Nashville Analog Recording Destination, Welcome to 1979, Now Cutting Vinyl

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Talk to Welcome to 1979 founder and engineer/producer Chris Mara, and you’ll be at least momentarily convinced (or reminded) that everything was better before the clock struck 1980.

Mara has built a successful recording studio business, and spin-off educational and tape machine businesses on the principles of audio as understood before the dawn of the DAW. But he’s really more down-to-earth analog lover than luddite; Welcome to 1979 happily runs Pro Tools, no problem, but has also recently extended its analog pedigree with the purchase of a Neumann VMS-70 vinyl cutting lathe.

Chris Mara, Welcome to 1979

Chris Mara, Welcome to 1979

Vinyl is certainly on-mission for the 1979 motif – some might even expect that the studio had a lathe. But when asked about his motivation for adding it now, and for recently partnering with mastering engineer Tommy Wiggins (Cory Chisel, the Howlin’ Brothers) to offer mastering under the Welcome to 1979 umbrella as well, Mara expounded on his vision:

“There was a great studio in Nashville throughout the 70s called Woodland [now privately owned by Gillian Welch and David Rawlings], and they had tracking rooms, and mastering rooms and a couple of lacquer cutting rooms, and each room had an expert in it, doing their thing. I love the idea of having all these experts working on their respective crafts under one roof. Also, I want to make the process – which can be lengthy, to get an album recorded and pressed – easier for bands and small labels. So they can call one entity, and we can walk them through all the parts.

“Plus, I want to be able to mix a record, and then go downstairs and cut the lacquer. That’s just a bucket-list thing for me.”

Cutting lacquers is not only a logical extension of his business, it’s also a practical one. With a major vinyl pressing plant in town (United) and only one other lacquer cutting facility on Mara’s radar, the demand is there and showing no signs of letting up.

“I think about 80 percent of what gets recorded at 1979 gets released on vinyl,” Mara notes. “That’s a rough estimate, but I’d also say it’s conservative, because it comes up in every conversation, whether or not the client actually ends up pressing vinyl.

“Up to now, we’ve been shipping masters off to other cutters, and having generally good, but varied results,” Mara continues. “And a big part of our current mastering business is quality control throughout the vinyl process – we listen to the test pressings with you and for you, and if there’s an issue, we find out where it is and how to take care of it.”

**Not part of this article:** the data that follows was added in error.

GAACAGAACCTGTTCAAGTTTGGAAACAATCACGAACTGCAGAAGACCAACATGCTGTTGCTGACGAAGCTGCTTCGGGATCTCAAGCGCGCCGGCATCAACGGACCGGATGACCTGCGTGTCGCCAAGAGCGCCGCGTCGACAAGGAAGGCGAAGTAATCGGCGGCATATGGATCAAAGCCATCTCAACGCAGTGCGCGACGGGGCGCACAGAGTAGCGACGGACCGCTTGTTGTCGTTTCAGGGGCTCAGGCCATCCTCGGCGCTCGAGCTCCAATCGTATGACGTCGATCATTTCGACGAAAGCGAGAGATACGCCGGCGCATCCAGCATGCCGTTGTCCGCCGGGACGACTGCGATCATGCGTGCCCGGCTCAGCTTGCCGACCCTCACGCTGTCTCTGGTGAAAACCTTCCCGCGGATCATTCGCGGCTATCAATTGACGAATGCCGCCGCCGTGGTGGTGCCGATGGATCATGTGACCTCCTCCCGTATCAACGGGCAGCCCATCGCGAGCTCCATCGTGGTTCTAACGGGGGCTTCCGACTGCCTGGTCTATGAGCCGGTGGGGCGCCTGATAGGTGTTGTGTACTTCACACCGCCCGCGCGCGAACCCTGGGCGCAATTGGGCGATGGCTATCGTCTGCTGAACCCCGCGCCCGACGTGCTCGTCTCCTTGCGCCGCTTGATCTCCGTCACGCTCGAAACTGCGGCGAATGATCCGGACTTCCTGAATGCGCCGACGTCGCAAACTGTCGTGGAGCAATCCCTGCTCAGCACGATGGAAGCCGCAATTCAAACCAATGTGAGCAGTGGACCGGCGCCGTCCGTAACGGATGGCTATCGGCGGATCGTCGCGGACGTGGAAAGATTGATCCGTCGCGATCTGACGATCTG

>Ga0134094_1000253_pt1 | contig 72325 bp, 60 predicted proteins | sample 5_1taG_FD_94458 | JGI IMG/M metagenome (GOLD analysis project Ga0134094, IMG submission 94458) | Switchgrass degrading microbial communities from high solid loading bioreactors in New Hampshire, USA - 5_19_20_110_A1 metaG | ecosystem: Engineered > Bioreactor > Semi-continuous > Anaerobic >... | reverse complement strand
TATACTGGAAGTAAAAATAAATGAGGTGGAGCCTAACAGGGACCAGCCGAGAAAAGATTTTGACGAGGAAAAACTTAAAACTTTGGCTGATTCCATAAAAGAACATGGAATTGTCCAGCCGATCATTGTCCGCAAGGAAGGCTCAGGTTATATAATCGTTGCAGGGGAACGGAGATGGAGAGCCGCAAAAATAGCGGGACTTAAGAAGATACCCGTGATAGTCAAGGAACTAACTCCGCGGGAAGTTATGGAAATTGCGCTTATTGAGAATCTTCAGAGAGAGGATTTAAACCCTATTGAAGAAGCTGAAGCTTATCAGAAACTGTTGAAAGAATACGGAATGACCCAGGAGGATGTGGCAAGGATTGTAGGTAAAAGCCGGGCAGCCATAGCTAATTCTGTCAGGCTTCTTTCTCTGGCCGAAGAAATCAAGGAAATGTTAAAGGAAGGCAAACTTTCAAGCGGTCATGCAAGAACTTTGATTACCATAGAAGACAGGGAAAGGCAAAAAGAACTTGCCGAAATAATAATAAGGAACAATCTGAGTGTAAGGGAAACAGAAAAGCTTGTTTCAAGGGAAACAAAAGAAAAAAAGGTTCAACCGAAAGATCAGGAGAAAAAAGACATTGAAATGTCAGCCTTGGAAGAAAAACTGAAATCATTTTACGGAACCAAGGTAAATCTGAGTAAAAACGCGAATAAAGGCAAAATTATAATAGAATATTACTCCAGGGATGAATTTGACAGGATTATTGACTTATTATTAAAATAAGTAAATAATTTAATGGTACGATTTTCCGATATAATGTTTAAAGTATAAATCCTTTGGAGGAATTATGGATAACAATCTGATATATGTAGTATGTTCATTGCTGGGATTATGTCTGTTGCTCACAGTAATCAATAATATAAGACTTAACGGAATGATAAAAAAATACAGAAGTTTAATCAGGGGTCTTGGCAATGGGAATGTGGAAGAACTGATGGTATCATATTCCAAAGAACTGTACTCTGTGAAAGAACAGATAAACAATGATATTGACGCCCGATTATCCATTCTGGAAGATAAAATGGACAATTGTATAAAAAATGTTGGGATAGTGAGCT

Cutting A Record, 1979 Style

The new vinyl side of 1979 carries over some of the best of what Mara’s brand has come to represent. First off, some of the staff engineers will train on lacquer cutting, including Mara himself. And, like his “Tape Camps” and “Fly on the Wall” educational sessions, the process will be inclusive and to some extent – demystifying.

“A lot of the lathes we’ve seen have been squirreled away in some back room,” says Mara. “Our room is comfortable – there’s a couch, and we welcome clients, mixers and mastering engineers to come and be a part of it.”

Neumann VMS-70 cutting lathe

Neumann VMS-70 cutting lathe

Also, the service will employ some of the analog recording capabilities of the larger studio, which is equipped with several MCI tape machines and multiple formats.

“Most of the people I know that do this are cutting lacquers from a digital source – almost always. So one thing we’re offering that others aren’t is that we’ll take your digital file, and record it onto tape and cut from that tape. So you don’t have to mix to tape, we can do that for you – and we’ll couple that with the lacquer cutting.”

This all feeds into the overall business, of course – the studio business, and the bigger picture ‘analog’ business in which Mara is an active player on a few levels now.

“The problem, I’ve found, with having a large (analog) tracking facility is that with a lot of projects, if they don’t get started at my studio, they’re probably not going to come to my studio. We’ve gotten some more mixing projects more recently, but lots of people are mixing on their own.

“I see this as providing more entry points to Welcome to 1979 – now we can track, mix, master and cut your vinyl, any or all of the above. And the lacquer cutting…that’s not something you can do at home.”

For more on Welcome to 1979 and to get in touch, visit their SonicSearch profile!

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